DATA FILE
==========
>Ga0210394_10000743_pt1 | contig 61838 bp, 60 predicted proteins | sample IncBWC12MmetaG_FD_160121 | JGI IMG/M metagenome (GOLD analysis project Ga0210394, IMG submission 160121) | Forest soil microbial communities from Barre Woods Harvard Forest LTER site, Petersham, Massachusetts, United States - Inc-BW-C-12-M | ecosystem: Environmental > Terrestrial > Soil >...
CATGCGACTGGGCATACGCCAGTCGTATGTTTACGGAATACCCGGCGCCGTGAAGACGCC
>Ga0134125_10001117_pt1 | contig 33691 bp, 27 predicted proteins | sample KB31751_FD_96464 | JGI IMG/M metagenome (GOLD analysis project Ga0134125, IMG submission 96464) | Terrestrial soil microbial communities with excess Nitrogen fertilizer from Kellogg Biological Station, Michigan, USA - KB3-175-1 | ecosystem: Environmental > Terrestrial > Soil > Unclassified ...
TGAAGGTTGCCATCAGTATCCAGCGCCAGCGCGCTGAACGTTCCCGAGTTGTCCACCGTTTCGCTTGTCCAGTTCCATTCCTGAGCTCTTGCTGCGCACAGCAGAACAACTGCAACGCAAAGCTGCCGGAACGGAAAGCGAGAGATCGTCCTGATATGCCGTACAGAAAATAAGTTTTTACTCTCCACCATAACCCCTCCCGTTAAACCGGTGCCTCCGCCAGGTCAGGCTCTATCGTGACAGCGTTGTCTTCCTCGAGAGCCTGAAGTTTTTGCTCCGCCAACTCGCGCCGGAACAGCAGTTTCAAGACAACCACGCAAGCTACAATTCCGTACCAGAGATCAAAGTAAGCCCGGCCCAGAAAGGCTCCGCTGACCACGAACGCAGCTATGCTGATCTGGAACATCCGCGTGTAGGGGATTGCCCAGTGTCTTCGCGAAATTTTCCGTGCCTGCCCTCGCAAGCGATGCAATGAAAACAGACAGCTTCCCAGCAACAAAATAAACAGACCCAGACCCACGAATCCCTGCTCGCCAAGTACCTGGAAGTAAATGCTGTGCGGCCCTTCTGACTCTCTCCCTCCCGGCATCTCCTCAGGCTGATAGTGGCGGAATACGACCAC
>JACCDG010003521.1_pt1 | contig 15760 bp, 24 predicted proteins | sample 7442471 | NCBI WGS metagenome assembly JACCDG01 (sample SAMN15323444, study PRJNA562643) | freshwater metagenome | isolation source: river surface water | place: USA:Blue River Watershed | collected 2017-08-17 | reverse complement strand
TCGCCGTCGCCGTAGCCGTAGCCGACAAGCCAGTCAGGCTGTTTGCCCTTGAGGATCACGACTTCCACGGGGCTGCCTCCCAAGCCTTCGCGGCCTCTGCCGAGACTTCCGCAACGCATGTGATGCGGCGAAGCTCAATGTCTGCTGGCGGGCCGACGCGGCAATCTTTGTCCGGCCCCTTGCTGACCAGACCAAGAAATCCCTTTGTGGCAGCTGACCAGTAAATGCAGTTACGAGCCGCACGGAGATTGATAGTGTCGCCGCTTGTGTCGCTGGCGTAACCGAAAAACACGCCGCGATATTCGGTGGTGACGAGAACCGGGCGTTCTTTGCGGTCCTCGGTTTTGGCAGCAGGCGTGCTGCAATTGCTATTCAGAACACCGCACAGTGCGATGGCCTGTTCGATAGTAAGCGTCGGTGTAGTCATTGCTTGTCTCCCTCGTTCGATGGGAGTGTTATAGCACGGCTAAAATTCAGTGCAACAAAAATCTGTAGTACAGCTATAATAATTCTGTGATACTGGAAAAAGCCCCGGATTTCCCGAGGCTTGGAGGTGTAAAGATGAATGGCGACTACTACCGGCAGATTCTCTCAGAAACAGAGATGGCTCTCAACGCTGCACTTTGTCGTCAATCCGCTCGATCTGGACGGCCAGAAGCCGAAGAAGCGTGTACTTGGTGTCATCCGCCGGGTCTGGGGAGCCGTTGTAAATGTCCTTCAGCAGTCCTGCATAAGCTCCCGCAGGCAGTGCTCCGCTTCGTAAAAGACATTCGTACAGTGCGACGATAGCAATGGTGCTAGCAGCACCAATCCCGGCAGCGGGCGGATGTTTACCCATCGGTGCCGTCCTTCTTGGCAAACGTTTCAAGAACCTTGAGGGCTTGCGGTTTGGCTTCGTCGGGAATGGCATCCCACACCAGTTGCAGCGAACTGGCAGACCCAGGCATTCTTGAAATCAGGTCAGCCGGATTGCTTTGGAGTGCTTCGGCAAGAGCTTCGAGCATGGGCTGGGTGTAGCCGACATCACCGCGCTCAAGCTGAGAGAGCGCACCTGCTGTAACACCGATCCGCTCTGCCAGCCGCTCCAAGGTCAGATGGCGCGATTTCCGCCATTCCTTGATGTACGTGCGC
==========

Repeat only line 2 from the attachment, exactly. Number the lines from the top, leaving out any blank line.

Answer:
CATGCGACTGGGCATACGCCAGTCGTATGTTTACGGAATACCCGGCGCCGTGAAGACGCC